FIG. 4.

Band diagram of the MIS device at different biases. (a) At zero bias. (b) At Vbi ∼1.7 V, holes are injected into i-GaN generating a diffusion current. (c) At Vbi ∼3.4 V, electrons tunnel into p-GaN and recombine with holes in p-GaN, generating blue emission. (d) At Vbi < 0 V, the i-GaN blocks the current flow.

FIG. 4.

Band diagram of the MIS device at different biases. (a) At zero bias. (b) At Vbi ∼1.7 V, holes are injected into i-GaN generating a diffusion current. (c) At Vbi ∼3.4 V, electrons tunnel into p-GaN and recombine with holes in p-GaN, generating blue emission. (d) At Vbi < 0 V, the i-GaN blocks the current flow.

Close modal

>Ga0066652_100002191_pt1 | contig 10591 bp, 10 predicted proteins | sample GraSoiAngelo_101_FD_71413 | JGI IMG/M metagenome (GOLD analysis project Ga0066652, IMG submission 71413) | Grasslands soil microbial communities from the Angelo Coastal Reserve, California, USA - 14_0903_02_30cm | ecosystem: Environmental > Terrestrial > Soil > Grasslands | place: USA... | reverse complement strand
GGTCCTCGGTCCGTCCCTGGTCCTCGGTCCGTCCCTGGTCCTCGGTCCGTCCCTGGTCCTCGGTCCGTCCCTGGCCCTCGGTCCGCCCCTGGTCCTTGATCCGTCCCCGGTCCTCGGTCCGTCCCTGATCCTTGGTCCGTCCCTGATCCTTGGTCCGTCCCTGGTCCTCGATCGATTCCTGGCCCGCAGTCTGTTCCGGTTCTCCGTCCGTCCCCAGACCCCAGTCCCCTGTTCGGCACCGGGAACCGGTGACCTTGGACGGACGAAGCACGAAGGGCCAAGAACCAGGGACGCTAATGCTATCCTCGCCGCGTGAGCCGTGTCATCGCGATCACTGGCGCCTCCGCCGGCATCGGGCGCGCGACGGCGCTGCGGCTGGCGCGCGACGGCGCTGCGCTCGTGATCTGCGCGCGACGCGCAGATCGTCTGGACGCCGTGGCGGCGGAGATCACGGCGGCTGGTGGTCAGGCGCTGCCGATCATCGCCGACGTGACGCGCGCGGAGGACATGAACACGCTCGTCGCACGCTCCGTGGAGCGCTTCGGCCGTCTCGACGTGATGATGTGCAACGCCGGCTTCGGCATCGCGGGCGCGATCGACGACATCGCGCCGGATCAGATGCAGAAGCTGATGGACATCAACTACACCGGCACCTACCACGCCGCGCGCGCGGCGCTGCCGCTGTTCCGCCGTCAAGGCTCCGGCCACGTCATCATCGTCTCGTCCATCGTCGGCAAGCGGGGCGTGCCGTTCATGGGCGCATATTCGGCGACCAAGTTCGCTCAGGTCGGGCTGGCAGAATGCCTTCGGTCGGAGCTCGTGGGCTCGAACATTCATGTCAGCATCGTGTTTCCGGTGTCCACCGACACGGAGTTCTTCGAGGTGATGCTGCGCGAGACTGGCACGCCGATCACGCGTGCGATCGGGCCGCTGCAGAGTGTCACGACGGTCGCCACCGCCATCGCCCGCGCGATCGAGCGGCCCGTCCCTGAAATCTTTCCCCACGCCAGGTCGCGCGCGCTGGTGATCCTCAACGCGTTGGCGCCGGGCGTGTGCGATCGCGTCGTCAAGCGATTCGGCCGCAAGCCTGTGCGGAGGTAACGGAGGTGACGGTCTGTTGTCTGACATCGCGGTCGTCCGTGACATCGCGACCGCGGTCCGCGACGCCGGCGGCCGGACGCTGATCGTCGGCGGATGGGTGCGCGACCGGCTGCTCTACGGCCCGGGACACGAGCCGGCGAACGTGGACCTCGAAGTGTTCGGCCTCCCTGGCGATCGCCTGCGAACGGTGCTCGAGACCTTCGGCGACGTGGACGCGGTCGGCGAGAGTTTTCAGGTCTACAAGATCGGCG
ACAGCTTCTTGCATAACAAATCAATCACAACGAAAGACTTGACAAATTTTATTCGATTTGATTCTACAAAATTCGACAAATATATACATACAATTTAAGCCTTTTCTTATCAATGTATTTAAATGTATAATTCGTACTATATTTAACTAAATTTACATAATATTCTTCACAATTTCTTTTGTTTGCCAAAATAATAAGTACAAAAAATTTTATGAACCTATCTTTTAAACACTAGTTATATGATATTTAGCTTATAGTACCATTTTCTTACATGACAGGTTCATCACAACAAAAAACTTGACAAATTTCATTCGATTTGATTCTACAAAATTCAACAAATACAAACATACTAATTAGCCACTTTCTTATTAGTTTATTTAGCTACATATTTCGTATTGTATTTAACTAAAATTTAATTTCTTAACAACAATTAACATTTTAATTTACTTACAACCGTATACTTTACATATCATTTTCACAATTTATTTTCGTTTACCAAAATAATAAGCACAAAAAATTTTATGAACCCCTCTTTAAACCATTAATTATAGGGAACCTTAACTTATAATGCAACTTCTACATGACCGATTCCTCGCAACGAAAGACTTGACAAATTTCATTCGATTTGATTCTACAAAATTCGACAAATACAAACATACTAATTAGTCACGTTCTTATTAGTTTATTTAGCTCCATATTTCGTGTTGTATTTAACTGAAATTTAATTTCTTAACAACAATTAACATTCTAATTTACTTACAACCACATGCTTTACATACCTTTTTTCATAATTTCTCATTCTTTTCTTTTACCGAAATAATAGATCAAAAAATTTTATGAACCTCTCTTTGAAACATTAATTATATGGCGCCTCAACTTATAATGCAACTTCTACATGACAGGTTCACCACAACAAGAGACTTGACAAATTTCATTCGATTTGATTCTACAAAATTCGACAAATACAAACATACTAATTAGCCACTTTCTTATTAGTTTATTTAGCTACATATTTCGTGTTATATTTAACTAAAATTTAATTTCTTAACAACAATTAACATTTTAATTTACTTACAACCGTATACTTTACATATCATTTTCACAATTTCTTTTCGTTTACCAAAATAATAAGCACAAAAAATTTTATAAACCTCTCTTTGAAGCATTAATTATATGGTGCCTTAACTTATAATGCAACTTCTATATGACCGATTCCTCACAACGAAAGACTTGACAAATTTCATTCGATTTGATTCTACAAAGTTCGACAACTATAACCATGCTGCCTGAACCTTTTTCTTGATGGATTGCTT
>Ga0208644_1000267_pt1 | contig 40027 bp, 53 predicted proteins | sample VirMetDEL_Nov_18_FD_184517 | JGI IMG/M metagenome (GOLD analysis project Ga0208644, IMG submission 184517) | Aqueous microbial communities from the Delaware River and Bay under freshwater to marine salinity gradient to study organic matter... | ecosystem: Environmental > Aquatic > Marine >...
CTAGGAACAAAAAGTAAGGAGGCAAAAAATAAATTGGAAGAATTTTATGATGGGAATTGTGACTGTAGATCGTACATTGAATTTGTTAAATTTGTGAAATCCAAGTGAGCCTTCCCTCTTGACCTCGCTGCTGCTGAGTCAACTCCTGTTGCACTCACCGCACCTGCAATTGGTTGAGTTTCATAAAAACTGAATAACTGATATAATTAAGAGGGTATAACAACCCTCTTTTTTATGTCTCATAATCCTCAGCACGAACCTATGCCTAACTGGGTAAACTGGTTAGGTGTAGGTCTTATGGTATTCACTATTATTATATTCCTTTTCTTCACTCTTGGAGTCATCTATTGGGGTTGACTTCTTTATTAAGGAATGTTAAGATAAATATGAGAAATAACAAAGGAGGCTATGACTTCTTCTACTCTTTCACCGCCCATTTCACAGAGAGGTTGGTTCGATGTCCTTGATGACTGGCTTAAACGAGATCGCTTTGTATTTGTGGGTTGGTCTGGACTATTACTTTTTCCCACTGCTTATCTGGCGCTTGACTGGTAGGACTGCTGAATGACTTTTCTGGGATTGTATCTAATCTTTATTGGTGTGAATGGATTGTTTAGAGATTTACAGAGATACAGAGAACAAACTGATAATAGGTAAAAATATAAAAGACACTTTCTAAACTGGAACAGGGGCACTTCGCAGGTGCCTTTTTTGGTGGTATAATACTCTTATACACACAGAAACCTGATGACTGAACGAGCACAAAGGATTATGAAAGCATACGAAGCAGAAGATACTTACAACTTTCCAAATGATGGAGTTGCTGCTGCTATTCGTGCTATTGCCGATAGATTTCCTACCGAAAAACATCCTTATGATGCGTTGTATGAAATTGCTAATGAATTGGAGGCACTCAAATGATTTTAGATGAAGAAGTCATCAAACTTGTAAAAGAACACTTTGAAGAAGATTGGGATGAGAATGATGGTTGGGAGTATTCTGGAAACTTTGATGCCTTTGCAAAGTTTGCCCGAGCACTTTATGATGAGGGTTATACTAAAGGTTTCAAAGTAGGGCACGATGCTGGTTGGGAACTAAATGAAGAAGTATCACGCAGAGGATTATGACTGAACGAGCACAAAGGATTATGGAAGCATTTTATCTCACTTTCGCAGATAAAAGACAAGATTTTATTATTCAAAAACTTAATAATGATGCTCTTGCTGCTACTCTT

The thermal stability of the MIS junction was tested by a temperature-dependent I–V test, shown in Fig. 5(a). The device exhibited good rectifying behaviors even up to 300 °C. The thermal stability can be attributed to strong bonding between hydrogen and Mg in Mg–H complexes.31,32 The series resistance decreased with the increasing temperature. It is likely because the holes gain higher kinetic energy at higher temperature which leads to a higher level of hole injection and a higher level of on-current. The reverse I–V curve of the junction is shown in Fig. 5(b). Comparing with reported GaN based MIS junctions with Fe3O4,14 Y2O3,15 Al2O3,16 and Sm2O317 as the insulating layer, this device showed excellent electrical performance. The i-GaN was fabricated by partially hydrogenating p-GaN using low-power plasma. This enabled the ultra-high-quality i-GaN/p-GaN interface, which can explain the ultra-low reverse leakage. The junction shows soft breakdown with leakage gradually increasing after −60 V. The current compliance was reached at −78 V. The breakdown electric field was calculated to be 2.89 MV/cm, which is comparable to reported breakdown electric fields in avalanche GaN pn diodes.33 The MIS junction has potential applications in ultraviolet (UV) detection,34 junction termination extension (JTE),35 and photoelectrochemical (PEC) water splitting.36